Q: How can developers work to ensure the scalability of their mRNA-based vaccines and therapeutics?

A: As previously discussed, choosing the right raw materials at the start is a key factor in ensuring the scalability of your mRNA products. Additionally, developers should do their due diligence when selecting suppliers. When it comes to scalability, it’s important to select an experienced supplier that can scale with your project. Remember to ask key questions, such as whether they have an established track record of partnering with developers who have commercialized new therapies or if they have a contingency plan in case of shortages.

For this next wave of mRNA-based vaccines and therapeutics, it’s important to not just be able to scale up but to be able to scale down. For example, personalized cancer vaccines using mRNA are in development now for incredibly small patient populations. That means manufacturing these vaccines won’t need to be scaled nearly to the extent that the COVID-19 vaccines were. In fact, being able to scale down manufacturing and potentially make these vaccines on-demand will be most cost-effective. At Thermo Fisher, one of our offerings is technology that essentially allows these therapeutics to be manufactured at the same quality as they would be in a large bioreactor but at a smaller scale. Overall, when it comes to scalability, developers should think about what will be needed to manufacture these new drugs for smaller populations to ensure they are accessible.

Q: Now that the spotlight is on mRNA, what are your predictions for the future of this field?

A: With so many mRNA therapeutics currently in development, the next 3 to 5 years will likely see an explosion in the number of mRNA drugs approved, including therapeutics and vaccines for some of the most difficult-to-treat or intractable diseases and conditions. mRNA has capabilities that other types of therapeutics lack and can target and attack disease at the cellular level, unlocking new potential strategies for treating diseases like cancer or rare, genetic conditions. Additionally, as mRNA therapeutics and vaccines are approved throughout the next few years, this may help speed up the approval process for other drugs in the pipeline by offering new pathways and precedents for regulators, such as the US FDA. We are at a turning point for the use of mRNA as a new, flexible way to treat so many different diseases. It will be exciting to see other developers join the mRNA wave and explore new and broader applications.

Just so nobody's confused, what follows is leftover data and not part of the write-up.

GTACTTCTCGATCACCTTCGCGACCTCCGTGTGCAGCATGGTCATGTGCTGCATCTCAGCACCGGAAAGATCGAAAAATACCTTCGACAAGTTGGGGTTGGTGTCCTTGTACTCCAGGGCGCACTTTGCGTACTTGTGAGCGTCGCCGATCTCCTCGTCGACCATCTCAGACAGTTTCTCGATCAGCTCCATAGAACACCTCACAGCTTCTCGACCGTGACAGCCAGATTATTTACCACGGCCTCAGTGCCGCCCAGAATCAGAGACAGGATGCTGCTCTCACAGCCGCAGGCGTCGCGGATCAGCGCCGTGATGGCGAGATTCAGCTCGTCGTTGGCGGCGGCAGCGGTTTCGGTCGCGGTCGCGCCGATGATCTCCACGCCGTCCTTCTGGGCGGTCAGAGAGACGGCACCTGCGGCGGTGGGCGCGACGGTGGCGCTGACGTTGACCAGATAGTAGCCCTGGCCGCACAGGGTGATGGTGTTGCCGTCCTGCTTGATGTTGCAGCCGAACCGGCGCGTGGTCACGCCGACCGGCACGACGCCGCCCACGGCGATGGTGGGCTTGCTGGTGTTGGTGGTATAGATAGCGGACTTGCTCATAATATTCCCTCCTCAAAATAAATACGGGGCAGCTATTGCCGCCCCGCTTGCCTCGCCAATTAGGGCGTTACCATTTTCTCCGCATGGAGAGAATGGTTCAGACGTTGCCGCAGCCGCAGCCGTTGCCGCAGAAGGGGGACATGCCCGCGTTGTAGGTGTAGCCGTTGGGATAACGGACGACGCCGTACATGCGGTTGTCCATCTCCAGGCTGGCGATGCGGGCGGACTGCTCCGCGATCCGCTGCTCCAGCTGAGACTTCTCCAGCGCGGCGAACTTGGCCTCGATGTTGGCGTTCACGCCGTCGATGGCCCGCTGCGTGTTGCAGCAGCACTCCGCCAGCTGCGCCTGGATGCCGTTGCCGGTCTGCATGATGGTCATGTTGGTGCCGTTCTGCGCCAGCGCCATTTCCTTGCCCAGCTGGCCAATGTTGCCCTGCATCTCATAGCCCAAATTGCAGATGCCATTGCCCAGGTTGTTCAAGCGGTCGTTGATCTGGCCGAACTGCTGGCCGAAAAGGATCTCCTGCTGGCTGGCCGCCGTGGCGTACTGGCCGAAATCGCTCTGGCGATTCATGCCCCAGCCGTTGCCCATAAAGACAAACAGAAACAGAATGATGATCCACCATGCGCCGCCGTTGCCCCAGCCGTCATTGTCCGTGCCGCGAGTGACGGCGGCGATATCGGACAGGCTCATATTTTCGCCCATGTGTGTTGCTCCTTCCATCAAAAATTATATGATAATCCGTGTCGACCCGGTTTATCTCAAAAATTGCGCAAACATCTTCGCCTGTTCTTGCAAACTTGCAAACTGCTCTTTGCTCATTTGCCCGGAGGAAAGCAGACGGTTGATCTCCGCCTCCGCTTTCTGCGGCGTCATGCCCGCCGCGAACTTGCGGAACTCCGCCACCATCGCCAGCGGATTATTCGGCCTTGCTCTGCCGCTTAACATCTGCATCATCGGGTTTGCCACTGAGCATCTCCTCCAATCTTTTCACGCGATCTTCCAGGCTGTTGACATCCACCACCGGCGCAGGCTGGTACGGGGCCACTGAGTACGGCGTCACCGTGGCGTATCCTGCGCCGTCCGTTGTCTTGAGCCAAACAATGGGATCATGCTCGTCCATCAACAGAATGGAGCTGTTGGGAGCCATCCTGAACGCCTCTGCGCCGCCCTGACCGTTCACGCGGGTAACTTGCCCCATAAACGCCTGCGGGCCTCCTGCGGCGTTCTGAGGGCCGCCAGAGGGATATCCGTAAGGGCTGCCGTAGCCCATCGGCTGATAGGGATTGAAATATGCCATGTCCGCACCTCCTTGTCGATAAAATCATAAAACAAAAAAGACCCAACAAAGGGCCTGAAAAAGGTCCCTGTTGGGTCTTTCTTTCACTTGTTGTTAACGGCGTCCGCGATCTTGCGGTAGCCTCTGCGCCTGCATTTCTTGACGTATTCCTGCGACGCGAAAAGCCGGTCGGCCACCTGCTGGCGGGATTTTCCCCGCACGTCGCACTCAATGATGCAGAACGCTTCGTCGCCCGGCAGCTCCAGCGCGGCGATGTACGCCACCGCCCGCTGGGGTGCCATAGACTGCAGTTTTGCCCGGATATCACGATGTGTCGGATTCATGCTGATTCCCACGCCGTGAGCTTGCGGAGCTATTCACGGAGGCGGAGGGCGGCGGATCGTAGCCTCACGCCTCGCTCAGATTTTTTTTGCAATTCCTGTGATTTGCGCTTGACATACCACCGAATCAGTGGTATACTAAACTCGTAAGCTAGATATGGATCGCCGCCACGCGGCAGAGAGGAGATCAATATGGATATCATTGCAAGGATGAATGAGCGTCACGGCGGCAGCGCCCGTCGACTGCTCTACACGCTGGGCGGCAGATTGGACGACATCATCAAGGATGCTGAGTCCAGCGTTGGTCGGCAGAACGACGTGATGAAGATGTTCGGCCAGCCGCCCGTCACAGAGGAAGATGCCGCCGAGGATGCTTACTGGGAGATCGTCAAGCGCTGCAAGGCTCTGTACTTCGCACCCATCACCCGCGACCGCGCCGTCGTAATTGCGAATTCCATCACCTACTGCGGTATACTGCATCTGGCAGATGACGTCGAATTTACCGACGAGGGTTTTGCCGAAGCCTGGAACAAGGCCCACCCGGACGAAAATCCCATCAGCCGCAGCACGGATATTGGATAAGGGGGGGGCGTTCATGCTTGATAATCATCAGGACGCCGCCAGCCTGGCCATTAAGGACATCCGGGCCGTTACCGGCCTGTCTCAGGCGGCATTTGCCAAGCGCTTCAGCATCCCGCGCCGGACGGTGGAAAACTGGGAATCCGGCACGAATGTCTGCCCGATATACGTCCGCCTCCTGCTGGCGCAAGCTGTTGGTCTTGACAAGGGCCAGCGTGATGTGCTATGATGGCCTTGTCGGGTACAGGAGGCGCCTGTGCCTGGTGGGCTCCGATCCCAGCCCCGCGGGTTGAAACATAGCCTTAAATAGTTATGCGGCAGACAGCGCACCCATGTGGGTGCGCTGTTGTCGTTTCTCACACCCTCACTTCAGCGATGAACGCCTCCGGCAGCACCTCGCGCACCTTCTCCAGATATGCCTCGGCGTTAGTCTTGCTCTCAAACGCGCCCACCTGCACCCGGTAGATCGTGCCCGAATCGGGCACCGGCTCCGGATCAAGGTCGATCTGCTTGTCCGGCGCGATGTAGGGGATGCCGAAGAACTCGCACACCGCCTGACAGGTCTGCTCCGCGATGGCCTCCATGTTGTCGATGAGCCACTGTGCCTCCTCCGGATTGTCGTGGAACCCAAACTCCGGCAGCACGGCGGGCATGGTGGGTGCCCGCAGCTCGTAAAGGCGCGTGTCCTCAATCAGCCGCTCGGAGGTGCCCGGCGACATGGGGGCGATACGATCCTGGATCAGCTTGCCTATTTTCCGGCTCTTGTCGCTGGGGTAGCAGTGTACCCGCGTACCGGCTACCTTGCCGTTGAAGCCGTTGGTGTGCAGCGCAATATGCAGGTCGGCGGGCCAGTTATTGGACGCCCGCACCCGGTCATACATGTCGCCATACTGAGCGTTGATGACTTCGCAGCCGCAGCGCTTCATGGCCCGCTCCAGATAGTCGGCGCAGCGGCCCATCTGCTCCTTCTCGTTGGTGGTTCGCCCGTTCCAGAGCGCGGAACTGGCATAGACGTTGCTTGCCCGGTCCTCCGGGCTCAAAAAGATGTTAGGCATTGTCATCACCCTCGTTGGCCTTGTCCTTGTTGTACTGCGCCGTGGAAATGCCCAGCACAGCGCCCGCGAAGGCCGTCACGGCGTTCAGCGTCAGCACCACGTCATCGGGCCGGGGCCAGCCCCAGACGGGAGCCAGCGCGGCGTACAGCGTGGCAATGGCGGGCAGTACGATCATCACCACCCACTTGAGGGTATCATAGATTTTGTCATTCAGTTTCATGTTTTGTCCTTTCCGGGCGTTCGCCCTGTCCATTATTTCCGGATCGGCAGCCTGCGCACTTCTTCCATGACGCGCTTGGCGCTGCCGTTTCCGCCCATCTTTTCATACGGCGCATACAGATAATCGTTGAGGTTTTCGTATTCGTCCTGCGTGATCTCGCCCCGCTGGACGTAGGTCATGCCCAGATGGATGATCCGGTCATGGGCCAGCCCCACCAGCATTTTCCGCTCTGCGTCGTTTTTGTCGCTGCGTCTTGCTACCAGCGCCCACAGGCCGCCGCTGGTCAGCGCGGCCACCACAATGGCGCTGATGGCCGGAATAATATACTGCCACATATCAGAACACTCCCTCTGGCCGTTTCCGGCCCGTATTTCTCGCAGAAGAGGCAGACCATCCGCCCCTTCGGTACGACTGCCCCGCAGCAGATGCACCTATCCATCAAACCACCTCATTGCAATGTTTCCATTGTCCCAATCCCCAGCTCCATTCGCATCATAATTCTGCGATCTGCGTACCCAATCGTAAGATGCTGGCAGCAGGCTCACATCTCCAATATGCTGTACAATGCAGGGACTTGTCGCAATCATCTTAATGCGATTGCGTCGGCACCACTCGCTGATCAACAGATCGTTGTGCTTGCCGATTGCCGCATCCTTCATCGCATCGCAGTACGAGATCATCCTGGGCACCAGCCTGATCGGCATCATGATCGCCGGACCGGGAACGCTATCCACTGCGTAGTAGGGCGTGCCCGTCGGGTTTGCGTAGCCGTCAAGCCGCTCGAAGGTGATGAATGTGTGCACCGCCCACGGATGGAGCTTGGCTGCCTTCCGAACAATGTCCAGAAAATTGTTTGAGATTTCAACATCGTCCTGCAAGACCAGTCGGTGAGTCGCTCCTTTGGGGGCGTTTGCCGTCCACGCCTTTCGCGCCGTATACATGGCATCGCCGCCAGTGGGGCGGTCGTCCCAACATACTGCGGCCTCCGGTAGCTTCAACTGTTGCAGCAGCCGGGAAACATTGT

Q: Thermo Fisher and Moderna announced a 15-year mRNA manufacturing deal in February 2022. What can you tell us about Thermo Fisher’s approach to collaborating with companies in this space?

A: As we saw during the COVID-19 pandemic, the speed at which mRNA vaccines were brought to the public was due in part to strong collaborations between developers and manufacturers. BioNTech, a leading player in the mRNA market, partnered with Pfizer – a large pharmaceutical company with plenty of experience bringing vaccines to market at scale. Moderna, on the other hand, worked with various CDMOs, including Thermo Fisher, to scale its manufacturing process to ensure its vaccine could reach the global community.

At Thermo Fisher, we have a unique approach to collaboration and offer developers pathways to build or buy. We have a complete end-to-end product portfolio, and developers can choose to collaborate with us at just one stage of the development or manufacturing process or from beginning to end. Additionally, we offer services to support developers from early stage emerging startups to large pharmaceutical companies. When it comes to this new era for RNA-based therapeutics, we are committed to working closely with developers and sharing knowledge to bring these innovative treatments to patients more quickly.